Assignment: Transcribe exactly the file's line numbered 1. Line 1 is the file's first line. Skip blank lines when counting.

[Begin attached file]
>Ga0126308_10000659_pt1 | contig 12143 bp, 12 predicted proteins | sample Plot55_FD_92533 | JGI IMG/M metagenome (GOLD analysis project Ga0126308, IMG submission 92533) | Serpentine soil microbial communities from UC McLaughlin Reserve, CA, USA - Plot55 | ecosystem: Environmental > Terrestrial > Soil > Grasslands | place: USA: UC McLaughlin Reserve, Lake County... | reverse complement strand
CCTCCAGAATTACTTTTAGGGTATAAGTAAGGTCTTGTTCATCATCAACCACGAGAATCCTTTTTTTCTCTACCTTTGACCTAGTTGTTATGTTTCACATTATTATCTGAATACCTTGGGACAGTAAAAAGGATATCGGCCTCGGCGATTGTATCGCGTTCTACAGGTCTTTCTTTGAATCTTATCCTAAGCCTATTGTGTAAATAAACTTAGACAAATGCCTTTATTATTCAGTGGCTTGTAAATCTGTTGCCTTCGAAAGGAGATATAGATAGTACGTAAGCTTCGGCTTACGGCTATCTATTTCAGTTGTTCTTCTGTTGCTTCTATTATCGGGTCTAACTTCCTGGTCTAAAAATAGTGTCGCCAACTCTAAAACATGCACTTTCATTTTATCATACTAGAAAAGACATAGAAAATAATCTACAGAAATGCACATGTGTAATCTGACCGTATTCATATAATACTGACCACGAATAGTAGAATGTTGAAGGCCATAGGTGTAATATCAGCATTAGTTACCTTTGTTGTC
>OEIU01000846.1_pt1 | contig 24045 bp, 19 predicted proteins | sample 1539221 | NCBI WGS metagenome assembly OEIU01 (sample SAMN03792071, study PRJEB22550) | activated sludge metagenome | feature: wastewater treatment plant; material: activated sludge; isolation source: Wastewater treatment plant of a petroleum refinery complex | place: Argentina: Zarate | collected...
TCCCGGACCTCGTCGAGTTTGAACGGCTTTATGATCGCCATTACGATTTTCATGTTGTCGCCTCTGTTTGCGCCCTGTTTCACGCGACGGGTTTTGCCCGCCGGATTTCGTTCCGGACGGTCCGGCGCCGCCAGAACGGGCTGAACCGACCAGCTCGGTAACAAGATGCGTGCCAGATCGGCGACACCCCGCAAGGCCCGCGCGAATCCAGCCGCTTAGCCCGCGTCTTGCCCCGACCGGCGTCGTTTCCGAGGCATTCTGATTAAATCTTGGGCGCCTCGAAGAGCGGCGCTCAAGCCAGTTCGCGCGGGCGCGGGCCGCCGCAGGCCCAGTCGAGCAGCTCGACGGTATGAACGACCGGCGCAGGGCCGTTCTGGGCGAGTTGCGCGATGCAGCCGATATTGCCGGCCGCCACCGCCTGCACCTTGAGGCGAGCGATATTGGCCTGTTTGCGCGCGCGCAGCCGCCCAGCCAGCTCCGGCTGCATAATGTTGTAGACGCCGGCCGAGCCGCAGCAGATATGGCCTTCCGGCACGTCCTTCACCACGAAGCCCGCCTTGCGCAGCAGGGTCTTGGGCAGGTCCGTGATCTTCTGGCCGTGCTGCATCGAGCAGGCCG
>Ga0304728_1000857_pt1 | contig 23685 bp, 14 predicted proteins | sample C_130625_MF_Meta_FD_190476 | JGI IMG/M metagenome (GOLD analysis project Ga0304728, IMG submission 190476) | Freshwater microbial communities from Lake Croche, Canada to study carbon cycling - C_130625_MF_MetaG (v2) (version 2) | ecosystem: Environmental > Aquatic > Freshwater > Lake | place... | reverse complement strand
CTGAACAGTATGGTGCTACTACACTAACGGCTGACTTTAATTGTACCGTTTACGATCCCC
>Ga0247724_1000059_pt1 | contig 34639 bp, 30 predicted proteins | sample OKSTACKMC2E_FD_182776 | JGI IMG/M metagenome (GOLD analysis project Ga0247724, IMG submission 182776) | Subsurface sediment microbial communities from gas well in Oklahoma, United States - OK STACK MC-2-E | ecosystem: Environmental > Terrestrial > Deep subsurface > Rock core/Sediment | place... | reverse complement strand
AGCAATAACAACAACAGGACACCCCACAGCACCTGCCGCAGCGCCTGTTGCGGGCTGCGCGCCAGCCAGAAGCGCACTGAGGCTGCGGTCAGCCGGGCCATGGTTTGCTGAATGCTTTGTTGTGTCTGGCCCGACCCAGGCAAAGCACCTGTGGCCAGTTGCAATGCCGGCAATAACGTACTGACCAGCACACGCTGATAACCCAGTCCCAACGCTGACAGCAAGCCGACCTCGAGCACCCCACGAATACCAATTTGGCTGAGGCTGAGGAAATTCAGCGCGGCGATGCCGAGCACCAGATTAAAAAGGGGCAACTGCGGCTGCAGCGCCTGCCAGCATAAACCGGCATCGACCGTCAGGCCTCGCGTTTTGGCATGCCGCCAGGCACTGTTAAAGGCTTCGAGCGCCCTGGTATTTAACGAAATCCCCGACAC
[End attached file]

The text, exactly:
>Ga0126308_10000659_pt1 | contig 12143 bp, 12 predicted proteins | sample Plot55_FD_92533 | JGI IMG/M metagenome (GOLD analysis project Ga0126308, IMG submission 92533) | Serpentine soil microbial communities from UC McLaughlin Reserve, CA, USA - Plot55 | ecosystem: Environmental > Terrestrial > Soil > Grasslands | place: USA: UC McLaughlin Reserve, Lake County... | reverse complement strand